Recommended: RYOBI Power Groove Countersink Drill Bit Set (5-Piece)

9. Forstner Bits

Forstner Bit

Forstner bits are characterized by their cylindrical shape with a flat bottom and a series of sharp teeth along the rim. They are known for their ability to create flat-bottomed, clean, and precise holes with smooth sides. Unlike other drill bits, Forstner bits work by cutting rather than spiraling into the material.

Suitable Wood Types

Forstner bits are excellent for drilling into both hardwoods and softwoods. They are particularly effective in dense or exotic woods where a clean and accurate hole is desired.

Applications

These bits are commonly used for woodworking tasks that require flat-bottomed holes, such as installing hinges, creating mortises, or drilling out dowel holes. They are perfect for precision drilling and creating decorative recesses or holes with a polished finish.

Recommended: RYOBI Steel Forstner Drill Bit Set (7-Piece)

10. Hole Saw Bits

Hole Saw Bit

Hole saw bits consist of a hollow cylindrical shape with sharp teeth around the rim. They are designed to create larger diameter holes in wood, typically used for installing door knobs, running cables, or creating openings for pipes.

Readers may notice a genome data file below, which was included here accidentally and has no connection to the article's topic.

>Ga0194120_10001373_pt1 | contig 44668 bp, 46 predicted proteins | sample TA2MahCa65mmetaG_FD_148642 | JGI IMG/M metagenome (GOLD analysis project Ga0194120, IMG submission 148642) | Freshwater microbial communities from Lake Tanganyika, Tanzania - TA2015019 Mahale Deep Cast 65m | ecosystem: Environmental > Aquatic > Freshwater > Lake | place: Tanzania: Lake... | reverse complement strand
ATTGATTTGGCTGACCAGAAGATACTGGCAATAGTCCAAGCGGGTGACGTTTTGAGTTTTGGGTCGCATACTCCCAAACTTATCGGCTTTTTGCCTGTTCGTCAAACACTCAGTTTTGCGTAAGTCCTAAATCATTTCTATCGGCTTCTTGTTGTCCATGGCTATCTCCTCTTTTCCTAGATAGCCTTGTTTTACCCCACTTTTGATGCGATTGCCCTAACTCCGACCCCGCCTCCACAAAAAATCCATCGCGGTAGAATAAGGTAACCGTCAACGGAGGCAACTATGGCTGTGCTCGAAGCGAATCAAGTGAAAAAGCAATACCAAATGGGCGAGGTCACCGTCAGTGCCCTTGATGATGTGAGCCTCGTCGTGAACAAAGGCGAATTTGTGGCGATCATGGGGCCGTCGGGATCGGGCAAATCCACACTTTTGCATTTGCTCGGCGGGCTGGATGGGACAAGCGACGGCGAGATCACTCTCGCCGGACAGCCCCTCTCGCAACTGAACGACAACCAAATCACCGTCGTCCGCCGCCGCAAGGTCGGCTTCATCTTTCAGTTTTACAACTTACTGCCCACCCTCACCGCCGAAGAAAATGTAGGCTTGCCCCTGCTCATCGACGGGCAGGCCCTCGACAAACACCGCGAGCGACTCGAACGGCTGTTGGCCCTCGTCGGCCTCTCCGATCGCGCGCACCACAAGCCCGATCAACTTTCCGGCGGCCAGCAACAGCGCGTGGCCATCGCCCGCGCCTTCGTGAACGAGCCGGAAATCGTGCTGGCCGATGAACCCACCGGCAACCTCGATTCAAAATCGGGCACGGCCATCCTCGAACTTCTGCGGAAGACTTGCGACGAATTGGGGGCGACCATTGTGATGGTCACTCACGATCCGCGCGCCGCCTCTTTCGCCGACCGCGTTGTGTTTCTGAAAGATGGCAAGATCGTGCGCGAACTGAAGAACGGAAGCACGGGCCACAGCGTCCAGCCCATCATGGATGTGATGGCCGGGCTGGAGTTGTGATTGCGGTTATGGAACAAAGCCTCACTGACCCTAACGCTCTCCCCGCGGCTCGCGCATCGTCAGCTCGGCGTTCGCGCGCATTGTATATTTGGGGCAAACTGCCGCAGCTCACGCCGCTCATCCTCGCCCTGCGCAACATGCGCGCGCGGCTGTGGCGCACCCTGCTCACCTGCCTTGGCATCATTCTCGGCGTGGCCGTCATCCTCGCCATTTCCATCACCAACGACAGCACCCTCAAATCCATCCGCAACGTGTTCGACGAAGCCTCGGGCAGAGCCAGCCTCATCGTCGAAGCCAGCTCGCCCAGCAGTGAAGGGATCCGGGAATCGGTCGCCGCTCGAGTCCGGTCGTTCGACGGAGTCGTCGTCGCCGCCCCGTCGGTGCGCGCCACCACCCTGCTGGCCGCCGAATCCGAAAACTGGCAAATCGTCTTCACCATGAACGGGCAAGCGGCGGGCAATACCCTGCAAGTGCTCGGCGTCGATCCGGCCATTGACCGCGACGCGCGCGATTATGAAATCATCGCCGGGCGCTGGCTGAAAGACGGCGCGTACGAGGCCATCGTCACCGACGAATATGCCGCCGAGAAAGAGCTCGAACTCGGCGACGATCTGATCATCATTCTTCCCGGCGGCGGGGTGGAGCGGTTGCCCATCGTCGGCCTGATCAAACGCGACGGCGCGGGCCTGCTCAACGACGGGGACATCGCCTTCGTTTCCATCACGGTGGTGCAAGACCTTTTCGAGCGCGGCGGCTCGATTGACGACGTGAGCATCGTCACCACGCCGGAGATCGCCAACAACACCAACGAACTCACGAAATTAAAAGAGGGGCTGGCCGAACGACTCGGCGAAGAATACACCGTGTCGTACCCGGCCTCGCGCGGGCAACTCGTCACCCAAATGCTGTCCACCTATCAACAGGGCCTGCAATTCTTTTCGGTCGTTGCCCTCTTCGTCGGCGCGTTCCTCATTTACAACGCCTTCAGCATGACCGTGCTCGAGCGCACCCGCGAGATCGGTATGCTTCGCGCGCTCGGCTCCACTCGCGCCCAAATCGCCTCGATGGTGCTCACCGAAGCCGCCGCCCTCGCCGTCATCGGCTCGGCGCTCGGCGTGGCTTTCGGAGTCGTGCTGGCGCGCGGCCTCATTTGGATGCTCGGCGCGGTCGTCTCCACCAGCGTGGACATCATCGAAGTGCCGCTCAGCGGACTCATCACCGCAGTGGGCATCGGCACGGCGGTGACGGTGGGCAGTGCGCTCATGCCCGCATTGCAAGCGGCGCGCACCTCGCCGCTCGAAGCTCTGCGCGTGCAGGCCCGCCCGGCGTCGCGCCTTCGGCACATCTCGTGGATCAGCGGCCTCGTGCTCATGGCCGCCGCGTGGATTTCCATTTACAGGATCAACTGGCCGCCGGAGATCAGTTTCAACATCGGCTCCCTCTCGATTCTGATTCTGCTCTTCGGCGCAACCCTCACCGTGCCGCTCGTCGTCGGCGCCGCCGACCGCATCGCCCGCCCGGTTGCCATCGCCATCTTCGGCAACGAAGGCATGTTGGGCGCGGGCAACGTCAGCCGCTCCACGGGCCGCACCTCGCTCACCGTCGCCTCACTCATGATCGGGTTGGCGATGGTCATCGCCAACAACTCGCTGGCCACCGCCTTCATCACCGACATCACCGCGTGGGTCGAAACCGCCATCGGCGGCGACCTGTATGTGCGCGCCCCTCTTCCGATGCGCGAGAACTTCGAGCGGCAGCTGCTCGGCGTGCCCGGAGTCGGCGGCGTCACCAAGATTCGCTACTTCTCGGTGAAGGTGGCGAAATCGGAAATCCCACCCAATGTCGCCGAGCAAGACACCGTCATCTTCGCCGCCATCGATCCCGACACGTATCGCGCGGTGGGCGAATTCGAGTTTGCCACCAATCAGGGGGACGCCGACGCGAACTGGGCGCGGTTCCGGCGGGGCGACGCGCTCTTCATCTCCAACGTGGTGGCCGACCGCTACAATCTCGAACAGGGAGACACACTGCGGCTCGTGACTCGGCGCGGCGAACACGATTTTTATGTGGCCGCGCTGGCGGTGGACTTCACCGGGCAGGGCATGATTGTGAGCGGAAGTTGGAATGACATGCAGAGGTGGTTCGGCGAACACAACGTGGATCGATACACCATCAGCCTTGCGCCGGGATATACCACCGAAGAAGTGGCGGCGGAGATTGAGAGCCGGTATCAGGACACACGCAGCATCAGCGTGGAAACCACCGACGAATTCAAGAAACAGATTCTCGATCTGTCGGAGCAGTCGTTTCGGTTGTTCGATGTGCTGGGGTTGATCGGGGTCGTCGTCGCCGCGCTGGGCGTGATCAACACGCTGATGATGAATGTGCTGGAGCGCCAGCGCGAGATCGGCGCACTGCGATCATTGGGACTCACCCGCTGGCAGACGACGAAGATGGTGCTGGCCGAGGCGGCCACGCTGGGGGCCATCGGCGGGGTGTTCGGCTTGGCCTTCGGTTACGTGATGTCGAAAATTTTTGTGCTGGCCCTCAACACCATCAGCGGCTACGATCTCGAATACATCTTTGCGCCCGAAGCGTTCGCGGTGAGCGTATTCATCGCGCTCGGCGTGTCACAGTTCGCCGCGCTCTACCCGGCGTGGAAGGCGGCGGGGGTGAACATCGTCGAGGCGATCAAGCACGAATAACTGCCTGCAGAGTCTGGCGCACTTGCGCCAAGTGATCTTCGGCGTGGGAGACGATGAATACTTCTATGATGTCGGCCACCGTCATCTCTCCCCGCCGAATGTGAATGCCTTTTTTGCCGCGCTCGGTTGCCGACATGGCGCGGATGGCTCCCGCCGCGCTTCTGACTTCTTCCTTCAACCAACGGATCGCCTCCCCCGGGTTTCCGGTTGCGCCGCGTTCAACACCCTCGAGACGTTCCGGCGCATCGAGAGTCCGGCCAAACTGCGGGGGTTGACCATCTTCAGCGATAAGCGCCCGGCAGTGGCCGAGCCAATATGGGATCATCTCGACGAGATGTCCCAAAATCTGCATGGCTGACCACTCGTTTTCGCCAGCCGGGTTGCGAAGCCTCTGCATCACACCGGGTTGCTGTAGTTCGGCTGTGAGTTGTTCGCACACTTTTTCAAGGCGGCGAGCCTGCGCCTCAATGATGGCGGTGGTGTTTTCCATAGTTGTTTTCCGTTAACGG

Suitable Wood Types

Hole saw bits work well with both softwoods and hardwoods. They can also be used on materials like plywood, MDF, and some engineered wood.

Applications

These bits are specifically used for creating large-diameter holes in wood for various purposes, such as installing electrical boxes, running plumbing lines, or creating holes for dowels.

Recommended: Milwaukee Hole Dozer Bi-Metal Hole Saw Kit (8-Piece)

11. Self-Centering Bit (Hinge Bit)

Self-Centering Bit

Self-centering bits, also known as hinge bits, are specifically designed to accurately drill holes for hinges. These bits feature a spring-loaded guide that centers the bit precisely at the marked location, ensuring proper alignment and preventing any drilling mistakes.